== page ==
• Firebase App Indexing, formerly Google App Indexing, brings new and existing users to your app from Google Search. New users are presented with a link to install the app while existing users can launch it directly from the search results.
  • AdWords and AdMob are now integrated with Firebase. Developers can track AdWords app installs in the Firebase Analytics dashboard, use Audiences in AdWords to re-engage specific groups of users, and define in-app events as conversions in AdWords. Integrating the Firebase SDK into your app means being able to use AdMob ad formats, including native ads.

Dynamic Links is by far the most interesting. In short, you can change the behavior of links based on where they’re cast. Right now if you receive a link to an interesting recipe that suggests installing an app, chances are when you’re done installing you won’t be redirected back to the recipe. Dynamic Links lets you set what happens when a user shares something, launches an app for the first time, and so on. You can even target by version, so for example, asking the user to update their app, and then opening the recipe.

For the advertising option, Titus had more examples. You can now only advertise to those who are hardcore users of your app. Or if you have a music app, you can target those who only spend time in the music section of your news app, for example.

Cloud Messaging, Test Lab, and Firebase Storage

There are also a lot of features that Google already offered, but are now tied closer to Firebase.

Google Cloud Messaging (GCM), the company’s cloud-to-device push messaging service that already sends 170 billion messages per day to two billion devices, is now Firebase Cloud Messaging (FCM). As its new name implies, the service is integrated with Firebase. It’s still free for unlimited usage, still supports Android, iOS, and the Web, and is still optimized for reliability and battery-efficiency.

Cloud Test Lab, the company’s mobile app testing service announced at Google I/O 2015 and based on the Appurify acquisition, is now Firebase Test Lab for Android. Test Lab still does the same thing: helps developers find problems in their app before their users do, using automatic and customized testing on real devices hosted in Google data centers.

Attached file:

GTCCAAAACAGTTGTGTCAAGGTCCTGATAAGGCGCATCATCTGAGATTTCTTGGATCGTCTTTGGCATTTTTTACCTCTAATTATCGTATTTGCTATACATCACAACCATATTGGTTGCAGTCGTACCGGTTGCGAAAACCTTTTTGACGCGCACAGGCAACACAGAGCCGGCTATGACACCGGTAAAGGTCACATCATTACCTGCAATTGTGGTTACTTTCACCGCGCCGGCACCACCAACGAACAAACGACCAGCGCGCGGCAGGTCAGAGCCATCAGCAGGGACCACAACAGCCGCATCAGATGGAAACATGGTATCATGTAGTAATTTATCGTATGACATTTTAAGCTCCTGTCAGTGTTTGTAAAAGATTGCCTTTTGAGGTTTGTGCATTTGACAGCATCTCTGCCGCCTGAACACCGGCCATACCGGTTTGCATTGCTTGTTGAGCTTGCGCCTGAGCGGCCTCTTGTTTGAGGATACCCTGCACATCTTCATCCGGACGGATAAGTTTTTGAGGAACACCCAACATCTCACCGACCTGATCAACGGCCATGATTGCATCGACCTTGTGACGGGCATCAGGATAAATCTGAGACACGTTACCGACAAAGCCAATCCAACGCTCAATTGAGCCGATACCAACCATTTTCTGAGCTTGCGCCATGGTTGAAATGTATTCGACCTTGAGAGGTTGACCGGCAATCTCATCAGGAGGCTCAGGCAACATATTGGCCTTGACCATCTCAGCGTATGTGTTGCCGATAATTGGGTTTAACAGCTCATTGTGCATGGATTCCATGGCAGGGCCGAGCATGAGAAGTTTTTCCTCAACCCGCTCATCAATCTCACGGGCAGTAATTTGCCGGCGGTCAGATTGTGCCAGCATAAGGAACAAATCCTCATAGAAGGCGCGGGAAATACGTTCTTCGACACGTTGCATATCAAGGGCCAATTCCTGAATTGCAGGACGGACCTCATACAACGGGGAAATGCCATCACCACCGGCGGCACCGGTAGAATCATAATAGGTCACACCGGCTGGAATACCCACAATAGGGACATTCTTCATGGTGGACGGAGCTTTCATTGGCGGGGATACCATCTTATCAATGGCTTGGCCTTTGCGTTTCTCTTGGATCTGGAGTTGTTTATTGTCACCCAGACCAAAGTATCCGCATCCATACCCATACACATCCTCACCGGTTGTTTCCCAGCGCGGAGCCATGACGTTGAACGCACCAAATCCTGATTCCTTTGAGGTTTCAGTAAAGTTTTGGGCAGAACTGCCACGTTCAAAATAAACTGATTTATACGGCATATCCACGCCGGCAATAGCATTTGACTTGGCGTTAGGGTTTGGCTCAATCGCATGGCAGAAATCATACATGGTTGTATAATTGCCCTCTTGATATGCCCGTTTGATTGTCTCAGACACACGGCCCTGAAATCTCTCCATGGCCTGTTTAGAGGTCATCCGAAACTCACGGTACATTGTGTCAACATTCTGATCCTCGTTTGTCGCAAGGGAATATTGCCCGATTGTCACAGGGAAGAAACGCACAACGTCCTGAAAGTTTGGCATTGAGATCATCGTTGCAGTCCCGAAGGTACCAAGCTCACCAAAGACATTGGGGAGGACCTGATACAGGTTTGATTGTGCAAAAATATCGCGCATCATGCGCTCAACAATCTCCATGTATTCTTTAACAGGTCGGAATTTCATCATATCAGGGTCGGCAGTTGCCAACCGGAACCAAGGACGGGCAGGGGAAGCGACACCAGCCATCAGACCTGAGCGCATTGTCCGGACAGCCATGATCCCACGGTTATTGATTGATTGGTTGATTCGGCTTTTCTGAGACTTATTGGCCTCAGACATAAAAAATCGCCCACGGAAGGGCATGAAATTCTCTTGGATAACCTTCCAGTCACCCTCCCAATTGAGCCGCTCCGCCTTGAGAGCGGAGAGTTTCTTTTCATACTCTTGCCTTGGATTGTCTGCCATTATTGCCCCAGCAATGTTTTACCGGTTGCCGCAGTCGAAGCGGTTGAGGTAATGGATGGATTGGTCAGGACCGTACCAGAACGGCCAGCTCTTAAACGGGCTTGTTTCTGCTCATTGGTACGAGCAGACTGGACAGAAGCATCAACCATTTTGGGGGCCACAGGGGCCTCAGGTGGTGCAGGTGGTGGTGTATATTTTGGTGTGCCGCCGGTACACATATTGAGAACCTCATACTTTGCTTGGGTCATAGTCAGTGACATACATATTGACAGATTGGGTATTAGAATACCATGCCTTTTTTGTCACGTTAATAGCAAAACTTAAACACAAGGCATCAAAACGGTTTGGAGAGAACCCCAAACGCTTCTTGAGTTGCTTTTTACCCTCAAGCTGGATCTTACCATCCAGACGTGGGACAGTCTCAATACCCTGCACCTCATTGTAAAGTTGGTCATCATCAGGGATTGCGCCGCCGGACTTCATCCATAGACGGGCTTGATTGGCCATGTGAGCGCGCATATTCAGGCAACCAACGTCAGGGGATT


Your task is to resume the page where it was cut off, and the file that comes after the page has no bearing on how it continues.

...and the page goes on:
Firebase Storage isn’t a rebranding, though the new feature is powered by Google Cloud Storage. Developers can now securely upload and download images, videos, and other large files. Stored files can be easily accessed by Google Cloud projects, and the Firebase Storage client SDKs have advanced logic to gracefully handle poor network conditions.

Last but not least, Firebase’s existing backend products (Realtime Database, Hosting, and Authentication) have received a few improvements. Realtime Database has a new user interface, Hosting has gained free custom domain support for all developers, and Authentication has received new SDKs and an upgraded backend infrastructure. New authentication features, including email verification and account linking, have been added as well.

New pricing plans

Analytics, Crash Reporting, Remote Config, and Dynamic Links are all free for unlimited usage. For the four paid products (Test Lab, Storage, Realtime Database, and Hosting), Google has simplified the pricing to:

  • A free plan with generous limits
  • A fixed-rate plan for early-stage startups who need a predictable monthly price
  • A metered pay-as-you-go plan that scales with the largest apps

So, what exactly are you paying for? Well, hopefully Google’s commitment not to shut down Firebase, like Facebook did with Parse.

Google is promising to provide support when you run into issues, and says it is “committed to cross-platform development.” If you used a Firebase feature before today, it should still work. But Google recommends “upgrading to the latest SDK to access our new features,” so don’t expect that support to last forever.